The voyages included a scenic cruise through the Northeast Passage, departing from Murmansk and arriving in Anadyr, a Russian port in the Pacific Ocean across the Bering Sea from Alaska. “The voyage offered attractions such as abandoned Russian polar stations,” the Australian operator, Aurora Expeditions, noted in its promotional literature.

On some routes, the trip over the top of Russia is now competitive with the passage from Europe to Asia via the Suez Canal. The voyage from Rotterdam to Yokohama, Japan, via the Northeast Passage, for example, is about 4,450 miles shorter than the currently preferred route through the Suez, according to Russia’s Transportation Ministry. (Of course, the Arctic route has a way to go before catching up to the 18,000 ships a year sailing through the Suez Canal.)

But the primary use of Arctic Ocean shipping has been to support other industries heading farther north, like mining and oil drilling, according to participants at the Russian conference.

Tschudi, a Norwegian shipping company, has bought and revived an idled iron ore mine in the north of Norway to ship ore to China through the Northeast Passage. The voyage to Lianyungang in China took 21 days in 2010, compared with the 37 days typically required to sail to China through the Suez. Tschudi executives estimate they save $300,000 a trip.

“Very few people in the shipping community know about this route,” Felix Tschudi, the chairman, said in an interview.

The Russian company Norilsk’s nickel and copper mine can now ship its metals across the Arctic Ocean without chartering ice breakers, as in the past, saving millions of rubles for shareholders. In northwest Alaska, theRed Dog lead and zinc mine moves its ore through the Bering Strait, which is less often clogged with packed ice than in past decades.

Arctic ice set to match all-time record low
Satellite measurements reveal that volumes have fallen consistently over past 30 years


The area of the Arctic that is covered by floating sea ice at the end of this summer’s period of melting is likely to match the all-time record low of 2007, scientists said yesterday.

Some researchers believe that the actual volume of sea ice in the Arctic has already fallen to a record minimum this summer. The extent of the Arctic covered by sea ice this summer has also continued to decline – a trend seen since 1979 when the first satellite measurements were collected.

Although satellites are good at measuring the surface area of ocean that is covered by the floating sea ice, it is not so easy to assess ice volume, which requires accurate measurements of ice thickness over wide regions.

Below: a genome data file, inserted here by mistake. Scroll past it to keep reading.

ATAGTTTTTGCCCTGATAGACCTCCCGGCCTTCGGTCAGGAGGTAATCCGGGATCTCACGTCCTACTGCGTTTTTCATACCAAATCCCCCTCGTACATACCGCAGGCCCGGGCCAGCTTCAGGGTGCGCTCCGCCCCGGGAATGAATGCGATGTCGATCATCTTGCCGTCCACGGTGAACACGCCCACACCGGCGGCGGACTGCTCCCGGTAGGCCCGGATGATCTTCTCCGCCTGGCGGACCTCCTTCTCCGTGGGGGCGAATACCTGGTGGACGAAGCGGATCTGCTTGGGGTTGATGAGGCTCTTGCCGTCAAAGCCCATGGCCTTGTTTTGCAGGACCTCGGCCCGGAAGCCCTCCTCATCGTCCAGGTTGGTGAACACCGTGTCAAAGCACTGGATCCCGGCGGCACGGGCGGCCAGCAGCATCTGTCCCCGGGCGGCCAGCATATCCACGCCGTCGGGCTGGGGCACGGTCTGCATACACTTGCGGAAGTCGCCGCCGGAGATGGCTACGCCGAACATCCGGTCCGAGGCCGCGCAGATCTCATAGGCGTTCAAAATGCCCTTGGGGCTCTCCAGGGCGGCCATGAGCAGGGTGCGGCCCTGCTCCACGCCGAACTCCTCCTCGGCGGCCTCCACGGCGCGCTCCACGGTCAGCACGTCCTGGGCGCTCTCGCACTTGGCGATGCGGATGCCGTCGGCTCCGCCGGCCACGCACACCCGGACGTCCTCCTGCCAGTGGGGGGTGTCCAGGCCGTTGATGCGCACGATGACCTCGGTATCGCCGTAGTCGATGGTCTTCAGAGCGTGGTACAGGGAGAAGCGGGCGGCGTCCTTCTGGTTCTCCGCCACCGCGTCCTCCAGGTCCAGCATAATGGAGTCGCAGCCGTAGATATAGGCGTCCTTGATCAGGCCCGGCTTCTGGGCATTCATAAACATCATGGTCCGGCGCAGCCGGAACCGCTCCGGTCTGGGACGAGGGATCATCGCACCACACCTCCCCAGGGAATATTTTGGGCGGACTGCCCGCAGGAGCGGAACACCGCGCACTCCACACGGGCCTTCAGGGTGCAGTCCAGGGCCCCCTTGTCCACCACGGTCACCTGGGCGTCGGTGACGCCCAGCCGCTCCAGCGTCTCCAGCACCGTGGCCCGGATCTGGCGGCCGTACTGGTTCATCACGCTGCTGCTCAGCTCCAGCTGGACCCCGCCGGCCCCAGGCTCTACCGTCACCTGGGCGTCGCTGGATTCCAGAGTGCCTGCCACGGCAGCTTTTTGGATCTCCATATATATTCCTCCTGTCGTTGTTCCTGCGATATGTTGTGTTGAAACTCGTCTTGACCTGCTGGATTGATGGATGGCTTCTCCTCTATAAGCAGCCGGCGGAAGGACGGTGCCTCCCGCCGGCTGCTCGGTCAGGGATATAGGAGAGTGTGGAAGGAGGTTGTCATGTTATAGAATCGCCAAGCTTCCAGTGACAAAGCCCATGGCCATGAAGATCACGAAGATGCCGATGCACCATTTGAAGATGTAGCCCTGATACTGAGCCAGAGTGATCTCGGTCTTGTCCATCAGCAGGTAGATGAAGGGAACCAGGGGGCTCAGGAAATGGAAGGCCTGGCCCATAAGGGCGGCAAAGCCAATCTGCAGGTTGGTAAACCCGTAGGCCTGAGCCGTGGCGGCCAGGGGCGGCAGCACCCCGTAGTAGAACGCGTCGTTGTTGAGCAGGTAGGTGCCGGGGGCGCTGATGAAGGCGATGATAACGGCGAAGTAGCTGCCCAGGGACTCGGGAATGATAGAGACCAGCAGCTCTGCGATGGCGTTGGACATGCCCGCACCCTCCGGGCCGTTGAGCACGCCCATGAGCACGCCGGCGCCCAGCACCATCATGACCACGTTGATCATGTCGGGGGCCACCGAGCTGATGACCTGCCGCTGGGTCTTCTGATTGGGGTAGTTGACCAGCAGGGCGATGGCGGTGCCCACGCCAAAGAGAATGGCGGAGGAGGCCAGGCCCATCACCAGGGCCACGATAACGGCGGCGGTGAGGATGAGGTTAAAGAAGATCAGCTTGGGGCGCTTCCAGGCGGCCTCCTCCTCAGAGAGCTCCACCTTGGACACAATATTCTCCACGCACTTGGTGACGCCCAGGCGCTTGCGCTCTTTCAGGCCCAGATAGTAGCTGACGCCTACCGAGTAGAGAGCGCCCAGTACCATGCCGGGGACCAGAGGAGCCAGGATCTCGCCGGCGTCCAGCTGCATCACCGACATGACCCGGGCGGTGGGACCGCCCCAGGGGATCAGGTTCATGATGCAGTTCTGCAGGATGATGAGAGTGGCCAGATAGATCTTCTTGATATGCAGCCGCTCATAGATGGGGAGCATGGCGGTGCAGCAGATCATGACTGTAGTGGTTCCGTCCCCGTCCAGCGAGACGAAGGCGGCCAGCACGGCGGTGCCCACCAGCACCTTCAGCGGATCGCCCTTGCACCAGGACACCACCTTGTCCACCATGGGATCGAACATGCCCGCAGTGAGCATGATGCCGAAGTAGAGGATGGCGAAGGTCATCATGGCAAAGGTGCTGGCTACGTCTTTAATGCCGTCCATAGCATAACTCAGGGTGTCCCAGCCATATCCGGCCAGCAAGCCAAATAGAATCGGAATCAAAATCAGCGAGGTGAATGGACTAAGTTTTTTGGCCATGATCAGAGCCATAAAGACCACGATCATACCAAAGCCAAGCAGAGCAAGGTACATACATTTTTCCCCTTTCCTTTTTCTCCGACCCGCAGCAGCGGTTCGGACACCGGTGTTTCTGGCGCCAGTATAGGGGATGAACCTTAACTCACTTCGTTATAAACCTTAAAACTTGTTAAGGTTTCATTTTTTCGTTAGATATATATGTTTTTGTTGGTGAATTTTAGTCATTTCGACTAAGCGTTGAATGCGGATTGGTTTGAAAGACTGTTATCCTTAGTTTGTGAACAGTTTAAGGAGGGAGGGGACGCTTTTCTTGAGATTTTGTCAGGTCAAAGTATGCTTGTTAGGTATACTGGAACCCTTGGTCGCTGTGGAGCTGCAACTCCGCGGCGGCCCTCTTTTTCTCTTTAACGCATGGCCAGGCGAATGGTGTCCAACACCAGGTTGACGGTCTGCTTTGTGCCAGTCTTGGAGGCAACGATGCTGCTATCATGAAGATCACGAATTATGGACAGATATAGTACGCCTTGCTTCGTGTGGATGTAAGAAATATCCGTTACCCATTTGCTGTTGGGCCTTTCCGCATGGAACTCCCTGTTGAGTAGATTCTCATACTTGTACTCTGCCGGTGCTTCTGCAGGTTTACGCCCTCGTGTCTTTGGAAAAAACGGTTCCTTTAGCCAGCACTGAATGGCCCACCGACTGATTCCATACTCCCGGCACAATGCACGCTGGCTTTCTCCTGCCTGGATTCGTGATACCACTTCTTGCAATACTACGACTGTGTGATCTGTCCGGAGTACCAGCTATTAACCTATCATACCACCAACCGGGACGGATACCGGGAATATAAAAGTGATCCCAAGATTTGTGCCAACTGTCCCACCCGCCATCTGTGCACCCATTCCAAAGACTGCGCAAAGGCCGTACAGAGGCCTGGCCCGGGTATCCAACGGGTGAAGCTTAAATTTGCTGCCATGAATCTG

Satellites have produced clear evidence that the sea-ice extent – the area covered by at least 15 per cent of ice – has fallen consistently and significantly each summer over the past 30 years. Since 1979, sea ice extent in summer has fallen by around 30 per cent, according to satellite data.

Walt Meier, of the US National Snow and Ice Data Centre in Boulder, Colorado, said that at the moment the Arctic sea ice is on track to be second or third lowest in terms of sea-ice extent, although there is still about another week or so until the summer melt period finally comes to an end.

“A lot still depends on the weather. If a warm front comes through, there could still be some rapid melting. But at present we think it could be close to or as low as the 2007 record minimum,” Dr Meier said.

The sea ice in the Arctic goes through annual cycles of melting in summer and reforming each winter. However, as average temperatures in the the Arctic region have increased in recent decades – faster than in most other regions of the world – summer sea ice has disappeared faster than predicted, and winter ice has not reformed as readily as it once did.

In 2007, there was a “perfect storm” of driving winds that piled the sea ice up against the Greenland coastline and high pressure that removed cloud cover at the height of summer season to create idea conditions for the melting of the sea ice. This year the sea ice is more dispersed, but in terms of total surface area covered by ice, it probably ranks close or equal to 2007, Dr Meier said.

The last four summers have experienced the four lowest minima since satellite readings were first gathered and eight of the ten lowest summers have occurred in the past decade, he said. At the same time, there has been a marked decrease in thick “multi-year” sea ice that is older than five years, and an increase in the proportion of thinner, younger ice which is more likely to melt away completely in summer.

Scientists at the University of Washington in Seattle estimated that the actual volume of sea in the Arctic is already at an all-time low, lower even than in 2007 because then the ice that was left was older, multi-year ice several metres thick. However, estimating ice volume is notoriously difficult.

Two minute video that ‘shows how the Earth’s temperature has risen 1C since the 1950s’

About Jerry Frey

Born 1953. Vietnam Veteran. Graduated Ohio State 1980. Have 5 published books. In the Woods Before Dawn; Grandpa's Gone; Longstreet's Assault; Pioneer of Salvation; Three Quarter Cadillac